News, notes, and observations from the James River Valley in northern South Dakota with special attention to reviewing the performance of the media--old and new. E-Mail to MinneKota@gmail.com

Wednesday, January 9, 2008

Madville Times reviews "Dasche v. Thune"

The most comprehensive review of Jon Lauck's book on the 2004 Tom Daschle/John Thune election campaign [Daschle vs. Thune: Anatomy of a High-Plains Senate Race (University of Oklahoma Press, 2007)] that I have seen so far has been published by Cory Allen Heidelberger on his blog Madville Times. The review is detailed enough to provide some sense of the substance of the book and how well it succeeds at accomplishing what it claims to do.

Cory prefaces his review by quoting some comments I made about what should be expected of a review of this kind of book. Put baldly, I called for some intensive fact-checking of the substantive content of the book. Cory carefully states, however, that his review will focus on the literary performance of the book. He provides some substantial evidence and analysis in that regard.

I have not done more than browse the book. A copy that was supposed to be kept in a certain office so people could read it at odd moments disappeared. I am curious about the book because I was involved in the coordinated campaign that year and the tenor of the campaign had all the intellectual merit and constructive discourse of a bunch of sixth-grade bullies out by the playground swing set taunting a buck-toothed hump-backed third grader. In the campaign, John Thune intensified and escalated the kind of personal attack he had tried on Sen. Tim Johnson two years previously.

Jon Lauck's blog Daschle v. Thune was a daily compendium of defamations and allegations aimed at agitating provincial resentments into flaming hatred . At the time, however, blogs were not read by very few people, and we considered Lauck's blog to be a compendium of the talking points being contrived by the Thune campaign to take down Daschle. Lauck terms the book a work of particpatory history, and I have been curious to see how he, who was a professor of history during the campaign, accounted for his role in the campaign.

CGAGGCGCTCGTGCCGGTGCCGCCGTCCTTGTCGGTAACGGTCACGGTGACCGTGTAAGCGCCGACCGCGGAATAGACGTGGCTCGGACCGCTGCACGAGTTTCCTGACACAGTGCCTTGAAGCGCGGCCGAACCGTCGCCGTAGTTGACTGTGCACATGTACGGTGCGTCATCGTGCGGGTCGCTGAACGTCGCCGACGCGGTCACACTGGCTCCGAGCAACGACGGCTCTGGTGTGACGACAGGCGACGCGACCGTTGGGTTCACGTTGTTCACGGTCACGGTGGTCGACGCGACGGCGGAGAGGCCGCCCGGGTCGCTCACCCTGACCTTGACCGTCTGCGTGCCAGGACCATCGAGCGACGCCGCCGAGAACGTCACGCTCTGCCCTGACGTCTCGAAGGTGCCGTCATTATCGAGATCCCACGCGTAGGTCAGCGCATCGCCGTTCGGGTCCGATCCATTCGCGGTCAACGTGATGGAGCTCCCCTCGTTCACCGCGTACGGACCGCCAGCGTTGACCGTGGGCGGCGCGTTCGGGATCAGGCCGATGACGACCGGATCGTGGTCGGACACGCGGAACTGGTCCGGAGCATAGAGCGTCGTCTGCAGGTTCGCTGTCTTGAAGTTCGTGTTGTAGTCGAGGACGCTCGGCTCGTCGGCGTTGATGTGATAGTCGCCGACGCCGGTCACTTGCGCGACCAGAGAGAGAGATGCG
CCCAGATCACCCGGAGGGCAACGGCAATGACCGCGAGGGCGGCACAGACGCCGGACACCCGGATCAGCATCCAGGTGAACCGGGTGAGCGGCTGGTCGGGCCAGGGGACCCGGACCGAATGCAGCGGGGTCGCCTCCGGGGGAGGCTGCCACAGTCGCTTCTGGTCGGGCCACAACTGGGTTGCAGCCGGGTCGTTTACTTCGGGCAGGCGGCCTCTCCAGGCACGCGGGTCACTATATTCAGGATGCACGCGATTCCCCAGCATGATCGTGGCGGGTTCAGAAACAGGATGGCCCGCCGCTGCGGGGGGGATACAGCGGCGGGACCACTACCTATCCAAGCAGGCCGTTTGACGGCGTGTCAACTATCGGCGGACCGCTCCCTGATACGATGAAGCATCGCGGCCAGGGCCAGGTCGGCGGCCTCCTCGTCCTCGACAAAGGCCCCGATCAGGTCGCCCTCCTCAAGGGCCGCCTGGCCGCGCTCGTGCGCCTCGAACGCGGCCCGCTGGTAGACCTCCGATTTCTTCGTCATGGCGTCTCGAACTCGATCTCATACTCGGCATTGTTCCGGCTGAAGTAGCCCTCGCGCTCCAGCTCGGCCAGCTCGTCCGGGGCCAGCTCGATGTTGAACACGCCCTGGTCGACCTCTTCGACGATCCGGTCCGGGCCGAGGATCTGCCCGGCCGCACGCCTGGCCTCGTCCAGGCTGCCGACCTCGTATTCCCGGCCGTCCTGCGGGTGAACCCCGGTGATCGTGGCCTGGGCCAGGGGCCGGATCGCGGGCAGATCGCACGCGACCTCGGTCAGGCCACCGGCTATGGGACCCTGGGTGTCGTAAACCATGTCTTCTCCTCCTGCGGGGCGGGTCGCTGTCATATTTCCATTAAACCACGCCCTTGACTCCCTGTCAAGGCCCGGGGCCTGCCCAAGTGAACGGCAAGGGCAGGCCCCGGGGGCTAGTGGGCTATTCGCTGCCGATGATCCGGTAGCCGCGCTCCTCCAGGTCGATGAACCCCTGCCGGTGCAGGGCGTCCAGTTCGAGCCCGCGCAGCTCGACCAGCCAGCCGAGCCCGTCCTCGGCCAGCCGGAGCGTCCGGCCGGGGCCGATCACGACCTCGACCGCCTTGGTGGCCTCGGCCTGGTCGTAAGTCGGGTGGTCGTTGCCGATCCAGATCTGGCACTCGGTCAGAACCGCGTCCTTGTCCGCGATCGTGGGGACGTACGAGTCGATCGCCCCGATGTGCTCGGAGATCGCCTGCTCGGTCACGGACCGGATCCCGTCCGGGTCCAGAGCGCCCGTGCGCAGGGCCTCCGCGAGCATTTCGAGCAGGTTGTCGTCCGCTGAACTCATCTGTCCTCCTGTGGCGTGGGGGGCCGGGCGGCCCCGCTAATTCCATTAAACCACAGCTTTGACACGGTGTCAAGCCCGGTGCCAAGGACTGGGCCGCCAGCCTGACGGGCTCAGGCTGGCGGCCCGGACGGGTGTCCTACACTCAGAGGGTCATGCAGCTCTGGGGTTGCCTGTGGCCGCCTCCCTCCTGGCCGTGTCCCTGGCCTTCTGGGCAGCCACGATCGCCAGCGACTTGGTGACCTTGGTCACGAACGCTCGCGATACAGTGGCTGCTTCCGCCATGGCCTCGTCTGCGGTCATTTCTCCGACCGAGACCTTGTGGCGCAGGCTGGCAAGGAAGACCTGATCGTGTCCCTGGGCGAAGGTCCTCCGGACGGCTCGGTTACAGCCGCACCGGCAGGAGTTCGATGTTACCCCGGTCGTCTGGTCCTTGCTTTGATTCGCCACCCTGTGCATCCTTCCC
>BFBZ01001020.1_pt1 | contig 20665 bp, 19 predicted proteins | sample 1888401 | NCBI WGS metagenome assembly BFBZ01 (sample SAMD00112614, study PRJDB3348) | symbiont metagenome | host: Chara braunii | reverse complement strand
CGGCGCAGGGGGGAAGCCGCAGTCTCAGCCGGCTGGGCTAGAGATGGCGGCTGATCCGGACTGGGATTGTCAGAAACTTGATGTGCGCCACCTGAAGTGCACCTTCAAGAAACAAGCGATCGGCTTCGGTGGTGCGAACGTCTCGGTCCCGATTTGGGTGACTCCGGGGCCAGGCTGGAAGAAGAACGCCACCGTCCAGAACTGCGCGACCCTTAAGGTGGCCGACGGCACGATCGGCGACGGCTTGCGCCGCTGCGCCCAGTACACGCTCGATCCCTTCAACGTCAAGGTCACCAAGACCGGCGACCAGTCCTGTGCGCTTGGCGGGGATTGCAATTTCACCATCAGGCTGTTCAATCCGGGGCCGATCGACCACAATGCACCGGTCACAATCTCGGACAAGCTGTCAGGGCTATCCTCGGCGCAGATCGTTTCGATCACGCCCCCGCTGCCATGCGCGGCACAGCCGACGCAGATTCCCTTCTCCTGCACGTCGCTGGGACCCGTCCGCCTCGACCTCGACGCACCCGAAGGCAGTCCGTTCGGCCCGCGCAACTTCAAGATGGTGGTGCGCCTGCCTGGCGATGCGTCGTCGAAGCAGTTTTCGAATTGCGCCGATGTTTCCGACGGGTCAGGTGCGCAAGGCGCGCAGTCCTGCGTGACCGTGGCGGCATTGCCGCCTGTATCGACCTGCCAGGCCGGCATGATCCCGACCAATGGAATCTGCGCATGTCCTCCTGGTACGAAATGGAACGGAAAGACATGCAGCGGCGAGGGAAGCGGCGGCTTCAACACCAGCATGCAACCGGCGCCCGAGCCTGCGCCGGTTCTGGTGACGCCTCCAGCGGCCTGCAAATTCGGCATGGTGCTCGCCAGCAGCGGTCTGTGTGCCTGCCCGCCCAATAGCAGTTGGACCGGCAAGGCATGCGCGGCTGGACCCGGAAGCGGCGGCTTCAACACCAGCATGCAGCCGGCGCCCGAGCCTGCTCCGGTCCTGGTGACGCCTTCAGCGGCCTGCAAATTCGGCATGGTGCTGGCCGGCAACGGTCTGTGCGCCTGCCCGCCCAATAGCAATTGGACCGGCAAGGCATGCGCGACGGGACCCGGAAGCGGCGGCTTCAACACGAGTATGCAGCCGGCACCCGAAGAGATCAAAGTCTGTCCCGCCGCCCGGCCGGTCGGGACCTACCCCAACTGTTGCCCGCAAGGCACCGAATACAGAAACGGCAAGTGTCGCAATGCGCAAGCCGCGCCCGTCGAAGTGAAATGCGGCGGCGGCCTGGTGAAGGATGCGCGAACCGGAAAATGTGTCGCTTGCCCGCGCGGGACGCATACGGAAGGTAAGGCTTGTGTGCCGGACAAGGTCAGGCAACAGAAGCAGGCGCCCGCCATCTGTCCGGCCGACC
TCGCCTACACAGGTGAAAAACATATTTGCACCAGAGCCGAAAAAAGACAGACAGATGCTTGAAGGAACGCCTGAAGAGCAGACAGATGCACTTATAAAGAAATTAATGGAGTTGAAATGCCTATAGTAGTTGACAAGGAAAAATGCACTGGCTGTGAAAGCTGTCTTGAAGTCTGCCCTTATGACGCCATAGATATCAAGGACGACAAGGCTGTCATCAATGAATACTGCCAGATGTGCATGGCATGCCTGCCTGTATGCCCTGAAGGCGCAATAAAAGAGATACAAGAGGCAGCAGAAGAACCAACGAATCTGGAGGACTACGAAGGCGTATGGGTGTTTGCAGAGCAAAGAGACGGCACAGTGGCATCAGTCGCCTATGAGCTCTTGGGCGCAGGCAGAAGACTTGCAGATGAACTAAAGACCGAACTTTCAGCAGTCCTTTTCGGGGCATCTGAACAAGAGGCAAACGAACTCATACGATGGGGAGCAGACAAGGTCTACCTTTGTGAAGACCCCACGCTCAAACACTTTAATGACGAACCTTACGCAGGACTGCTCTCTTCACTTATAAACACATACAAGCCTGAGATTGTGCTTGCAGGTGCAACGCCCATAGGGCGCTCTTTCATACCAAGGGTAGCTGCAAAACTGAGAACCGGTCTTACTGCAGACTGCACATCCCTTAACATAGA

According to Cory Heidelberger's review, Lauck doesn't. Cory notes that after some introductory discussion of the virtues of participatory history, Lauck all but disappears from the narrative. So does John Thune.

The book, says Cory, appears to be an extension of Lauck's blog in its continued attack on Daschle, not an account of campaign issues and an actual attempt to portray the character of the people involved.

The review makes me want to see a rigorous examination and correlation of factual claims.

Blogs often make the claim that they present something that the traditional media do not. This is true of Madville Times in this instance. It brings blogging into the realm of true discussion, and if you want to read a real review of this book--the Argus Leader attempt was cursory and timid--read Cory's. So far, it is the best effort out there.

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